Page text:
22 January 2010

Where are we going, and why am I in a handbasket? — A Guest Post

I love that saying on a bumper sticker! A "virtual friend," Norma Lundberg, wrote the other day to say that her father used to use that expression ("We're all going to hell in a handbasket"), and would then add, "One of these days, people will get off their hind legs and then we'll see." (We're not off our hind legs yet, unfortunately.)

Today, I would like to hand over this space to my online friend, Norma, who is wise and artistic and eloquent: a Renaissance Woman, storyteller, quilter, polyglot, lover of the arts and culture and a mentor in considering how these traditions can help us do the right thing today for future generations — if we choose to.

Cassandra ... had the power to predict the future, and none of us has that. Climate change science people are getting very good at predicting trends derived from all the data accumulating, but you don't have to be a scientist to have lived long enough to note some significant changes over time that indicate sufficient deterioration leading to high risk of collapse. Just think: it was only in the past year that Toronto city council [in Ontario, Canada] decreed that it would now not be illegal to hang clothes to dry in one's backyard.

In fact, you don't have to be a futurologist at all to see, from our privileged and only partly informed position in the well-to-do northern countries, that the disaster has ALREADY struck, is already ongoing, in the poorer countries to the south after decades, centuries of ongoing pillaging, plundering, and rapacious greed from the north, demolishing cultures, social systems, natural resources, local governments and so much more, leaving in their wake drought, disease, famine, warfare, and dictatorships practising fear and torture. Too many years of treating the planet and all its creatures as disposable.


You wrote that "it's good to have resources for starting to learn what this new world could look like," [but people] don't listen to the music, look at the work by people making art engaged with the land and the weather, don't read poetry, don't read much of anything it seems, don't read philosophy, don't speak or read other languages, don't gather for coffee and actually TALK about politics....


Yes, call people stupid and incapable and feed them sanctioned pablum, don't for whatever god's sake be passionate, partisan, informed.... Listen to Shostakovich, read about his work, his times, the history, and see if you're not a little bit stirred by the music. It doesn't need subtitles. It just needs to be listened to, and poetry needs to be read, and art has to be looked at. It's all part of having eyes, ears, senses, and of finding out what we think of what we see, hear, sense. We don't have to be told what to like, but we do have to think, and experience, and wonder, and question. Isn't that what education is about? Isn't that what being part of the world means?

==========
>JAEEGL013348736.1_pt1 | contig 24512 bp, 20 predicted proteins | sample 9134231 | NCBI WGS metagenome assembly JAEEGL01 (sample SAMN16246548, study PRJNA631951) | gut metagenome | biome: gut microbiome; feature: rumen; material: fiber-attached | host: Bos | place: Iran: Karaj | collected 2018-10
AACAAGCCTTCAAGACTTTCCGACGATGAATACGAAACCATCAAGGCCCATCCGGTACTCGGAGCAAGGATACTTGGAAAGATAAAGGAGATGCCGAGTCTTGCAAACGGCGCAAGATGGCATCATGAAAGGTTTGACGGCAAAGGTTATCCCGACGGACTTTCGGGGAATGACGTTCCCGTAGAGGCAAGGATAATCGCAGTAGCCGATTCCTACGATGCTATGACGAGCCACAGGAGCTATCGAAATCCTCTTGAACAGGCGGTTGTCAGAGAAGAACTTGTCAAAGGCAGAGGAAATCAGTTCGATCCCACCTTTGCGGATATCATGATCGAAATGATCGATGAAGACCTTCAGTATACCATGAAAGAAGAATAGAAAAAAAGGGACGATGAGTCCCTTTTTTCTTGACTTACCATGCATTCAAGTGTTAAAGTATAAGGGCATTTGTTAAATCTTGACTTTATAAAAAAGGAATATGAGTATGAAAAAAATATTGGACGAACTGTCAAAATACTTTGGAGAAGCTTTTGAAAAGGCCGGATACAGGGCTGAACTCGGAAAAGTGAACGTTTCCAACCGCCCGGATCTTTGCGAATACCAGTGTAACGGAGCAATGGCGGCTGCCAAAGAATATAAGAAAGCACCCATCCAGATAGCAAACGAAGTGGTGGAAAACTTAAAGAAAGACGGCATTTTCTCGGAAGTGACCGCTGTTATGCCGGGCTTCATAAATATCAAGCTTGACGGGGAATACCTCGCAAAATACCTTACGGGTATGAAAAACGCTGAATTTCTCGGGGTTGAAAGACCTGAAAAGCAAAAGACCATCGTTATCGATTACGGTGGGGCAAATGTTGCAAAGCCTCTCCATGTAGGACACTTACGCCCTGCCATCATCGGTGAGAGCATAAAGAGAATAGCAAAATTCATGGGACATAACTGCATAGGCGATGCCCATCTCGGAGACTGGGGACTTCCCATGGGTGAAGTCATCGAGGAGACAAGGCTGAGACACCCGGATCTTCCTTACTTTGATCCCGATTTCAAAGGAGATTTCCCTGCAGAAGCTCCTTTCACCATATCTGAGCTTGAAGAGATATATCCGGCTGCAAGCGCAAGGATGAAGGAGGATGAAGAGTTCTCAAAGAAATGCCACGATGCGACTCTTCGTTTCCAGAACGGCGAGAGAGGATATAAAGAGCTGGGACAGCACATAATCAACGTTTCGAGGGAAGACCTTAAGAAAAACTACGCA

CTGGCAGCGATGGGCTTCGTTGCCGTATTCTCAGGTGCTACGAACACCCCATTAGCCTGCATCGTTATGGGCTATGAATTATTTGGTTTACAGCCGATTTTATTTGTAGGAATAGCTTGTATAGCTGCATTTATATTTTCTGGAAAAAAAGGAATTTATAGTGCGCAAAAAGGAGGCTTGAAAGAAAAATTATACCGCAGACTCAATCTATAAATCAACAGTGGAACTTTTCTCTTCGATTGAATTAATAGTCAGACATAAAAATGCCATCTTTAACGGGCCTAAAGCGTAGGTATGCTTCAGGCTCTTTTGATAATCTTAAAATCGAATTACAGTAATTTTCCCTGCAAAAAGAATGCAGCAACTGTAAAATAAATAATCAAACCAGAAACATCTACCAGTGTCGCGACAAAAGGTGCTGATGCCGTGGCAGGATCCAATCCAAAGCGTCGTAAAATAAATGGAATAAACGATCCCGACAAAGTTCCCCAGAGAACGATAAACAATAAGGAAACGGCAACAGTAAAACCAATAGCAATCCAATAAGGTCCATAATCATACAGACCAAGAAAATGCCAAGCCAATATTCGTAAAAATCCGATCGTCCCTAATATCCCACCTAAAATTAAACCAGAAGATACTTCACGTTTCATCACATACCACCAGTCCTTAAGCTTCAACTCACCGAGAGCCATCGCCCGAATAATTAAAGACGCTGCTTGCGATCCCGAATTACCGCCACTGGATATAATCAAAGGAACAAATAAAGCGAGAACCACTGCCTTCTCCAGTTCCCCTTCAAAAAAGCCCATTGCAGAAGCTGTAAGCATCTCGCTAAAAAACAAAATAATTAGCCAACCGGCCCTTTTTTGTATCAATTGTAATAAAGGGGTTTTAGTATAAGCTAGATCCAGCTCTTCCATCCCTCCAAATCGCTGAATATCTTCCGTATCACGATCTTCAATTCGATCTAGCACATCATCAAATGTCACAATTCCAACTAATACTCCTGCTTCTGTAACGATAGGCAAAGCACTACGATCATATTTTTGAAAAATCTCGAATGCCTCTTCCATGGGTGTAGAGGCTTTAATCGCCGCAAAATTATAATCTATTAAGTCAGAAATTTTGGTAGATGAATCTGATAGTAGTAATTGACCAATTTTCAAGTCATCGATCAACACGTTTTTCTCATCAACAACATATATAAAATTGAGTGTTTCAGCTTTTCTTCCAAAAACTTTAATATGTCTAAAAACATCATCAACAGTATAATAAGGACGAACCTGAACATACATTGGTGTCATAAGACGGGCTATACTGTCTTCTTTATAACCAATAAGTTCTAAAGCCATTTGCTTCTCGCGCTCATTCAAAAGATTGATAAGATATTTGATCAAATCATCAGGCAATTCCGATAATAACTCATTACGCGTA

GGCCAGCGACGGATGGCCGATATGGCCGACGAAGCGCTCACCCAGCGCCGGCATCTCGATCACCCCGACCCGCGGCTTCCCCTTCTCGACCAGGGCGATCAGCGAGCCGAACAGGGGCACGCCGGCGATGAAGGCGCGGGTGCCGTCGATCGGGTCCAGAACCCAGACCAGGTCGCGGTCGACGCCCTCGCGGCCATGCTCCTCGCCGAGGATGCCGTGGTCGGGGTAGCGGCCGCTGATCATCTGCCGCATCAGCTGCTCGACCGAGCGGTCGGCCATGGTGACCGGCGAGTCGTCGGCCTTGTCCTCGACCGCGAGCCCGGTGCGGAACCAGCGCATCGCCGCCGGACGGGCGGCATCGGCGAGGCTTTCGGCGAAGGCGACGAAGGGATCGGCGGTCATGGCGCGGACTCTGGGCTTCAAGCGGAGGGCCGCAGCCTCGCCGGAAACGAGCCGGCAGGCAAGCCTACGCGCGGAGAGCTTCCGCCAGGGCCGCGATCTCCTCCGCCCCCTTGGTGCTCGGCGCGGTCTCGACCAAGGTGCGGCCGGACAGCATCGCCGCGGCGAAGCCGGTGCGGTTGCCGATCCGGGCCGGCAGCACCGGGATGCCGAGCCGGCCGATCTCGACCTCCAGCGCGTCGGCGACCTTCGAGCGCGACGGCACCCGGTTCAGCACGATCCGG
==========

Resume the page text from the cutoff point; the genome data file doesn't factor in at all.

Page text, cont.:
My appreciation, Norma. Anything earnest and honest is a joy to read these days (given the "pablum" we're mostly fed). I should point out that Norma's heartfelt "rant" was in response to my rant in response to an educational listserve's discussion of the role of education in transforming the world in order to safeguard the future for our students.

Many thanks to artist Camille Rose Garcia and Jonathan Levine Gallery for the image, Going to Hell in a Handbasket, a 2005 painting in acrylic and glitter on panel. I'm not an artist, nor am I an art critic, but this painting speaks to me of the innocence of those whose future we will turn into hell if we don't change course.

1 comment:

  1. Hi KS,
    Thanks for that info. I've often thought that if politicians were only allowed one term (perhaps of four to five years), then we'd never have the problem of politics becoming solely about getting re-elected, instead of being about doing what's best for constituents. Not sure I agree with all of the California group's intentions, but it certainly would be good to bring old-fashioned care and concern back to the political scene.


I would appreciate hearing your thoughts or questions on this post or anything else you've read here. What is your take on courage and compassion being an important part of the solution to the climate change emergency?